The boundaries of Greater Mumbai as defined by the BMC's preparatory study for Development Plan (DP) 2014-34 do not include over 24 sq km, or 6,000 acres, of land belong to the region, experts say. The study records 458.28 sq km in the existing land use (ELU) map instead of the previously acknowledged 482.74 sq km, they say. Urban planners and architects are concerned about the missing area and say the BMC's omission would leave the land vulnerable to exploitation.
"We want that the area of Mumbai should be comprehensive and all inclusive. Over the years, new lands have been created by land filling and siltation in the creeks. These additional lands have to be included into the area calculation of Mumbai," said architect P K Das.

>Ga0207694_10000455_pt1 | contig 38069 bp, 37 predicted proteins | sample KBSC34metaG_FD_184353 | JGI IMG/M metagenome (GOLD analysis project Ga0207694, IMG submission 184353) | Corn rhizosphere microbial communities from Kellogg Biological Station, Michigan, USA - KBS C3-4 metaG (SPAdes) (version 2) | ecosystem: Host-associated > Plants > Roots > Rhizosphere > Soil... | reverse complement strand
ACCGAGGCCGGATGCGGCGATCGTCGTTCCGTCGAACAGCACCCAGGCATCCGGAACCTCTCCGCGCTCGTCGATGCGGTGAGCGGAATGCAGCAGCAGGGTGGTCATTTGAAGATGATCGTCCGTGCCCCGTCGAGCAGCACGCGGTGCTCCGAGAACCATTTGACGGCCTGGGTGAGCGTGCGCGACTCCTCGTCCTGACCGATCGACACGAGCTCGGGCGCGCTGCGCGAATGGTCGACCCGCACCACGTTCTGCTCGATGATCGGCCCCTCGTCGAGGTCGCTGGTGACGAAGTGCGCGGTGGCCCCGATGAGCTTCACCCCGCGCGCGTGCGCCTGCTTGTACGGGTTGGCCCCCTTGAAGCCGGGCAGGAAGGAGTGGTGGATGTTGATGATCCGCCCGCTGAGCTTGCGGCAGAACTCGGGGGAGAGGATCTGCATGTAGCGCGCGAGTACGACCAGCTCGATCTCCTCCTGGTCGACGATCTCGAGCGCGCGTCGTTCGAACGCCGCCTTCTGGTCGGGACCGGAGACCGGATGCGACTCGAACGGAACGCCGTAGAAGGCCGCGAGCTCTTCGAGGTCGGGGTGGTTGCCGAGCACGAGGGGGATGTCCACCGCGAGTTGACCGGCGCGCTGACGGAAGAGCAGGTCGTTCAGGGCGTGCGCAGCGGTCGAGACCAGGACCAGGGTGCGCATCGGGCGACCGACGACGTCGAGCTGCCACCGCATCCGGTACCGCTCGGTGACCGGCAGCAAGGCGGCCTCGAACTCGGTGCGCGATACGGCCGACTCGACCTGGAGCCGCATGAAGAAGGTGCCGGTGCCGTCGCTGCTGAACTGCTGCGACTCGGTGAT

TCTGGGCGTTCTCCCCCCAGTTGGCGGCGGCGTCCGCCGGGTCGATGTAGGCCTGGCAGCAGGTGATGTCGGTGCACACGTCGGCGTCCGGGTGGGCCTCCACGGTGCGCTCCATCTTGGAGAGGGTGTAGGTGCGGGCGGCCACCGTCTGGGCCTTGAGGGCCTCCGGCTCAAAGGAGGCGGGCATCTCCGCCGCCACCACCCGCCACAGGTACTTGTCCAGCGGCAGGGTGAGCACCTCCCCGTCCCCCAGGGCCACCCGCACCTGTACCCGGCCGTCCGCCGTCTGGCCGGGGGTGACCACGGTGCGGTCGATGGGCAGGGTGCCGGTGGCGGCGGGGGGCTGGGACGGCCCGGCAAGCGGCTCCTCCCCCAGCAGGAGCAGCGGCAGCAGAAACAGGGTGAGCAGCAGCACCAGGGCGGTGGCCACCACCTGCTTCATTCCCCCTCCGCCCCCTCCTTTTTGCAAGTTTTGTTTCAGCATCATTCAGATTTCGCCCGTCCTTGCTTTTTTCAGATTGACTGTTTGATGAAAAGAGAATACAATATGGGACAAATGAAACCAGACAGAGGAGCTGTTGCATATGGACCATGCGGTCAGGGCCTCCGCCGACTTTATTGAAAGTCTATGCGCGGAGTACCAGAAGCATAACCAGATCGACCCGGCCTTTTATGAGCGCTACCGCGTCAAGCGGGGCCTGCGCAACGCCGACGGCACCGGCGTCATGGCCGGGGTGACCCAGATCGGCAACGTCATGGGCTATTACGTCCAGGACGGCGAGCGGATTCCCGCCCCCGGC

"The state government had asked the BMC's Development Plan department to reconcile our figures with that of Group SCE (consultants who conducted the BMC's DP study) a year ago. An exercise was jointly carried out and Mumbai's area was acknowledged as 482.74 sq km. Yet the BMC continues to publish it as 458.28 sq km... All rivers, creeks, saltpans and mangroves must be mapped," Das said.
Environmentalist Debi Goenka, executive trustee, Conservation Action Trust, explained that the BMC boundaries were last drawn in the 1960s. No legislation has been passed since then to extend the boundary. The BMC's figure of 458.28 sq km dates from a 1968 revenue map issued by the state government.
Das said siltation occurs in creeks because of which mangroves and mudflats expand. But a civic official said, "Land formation is because of silt deposits but we cannot include those areas. According to revenue records, mangroves and wetlands are separately marked as water bodies."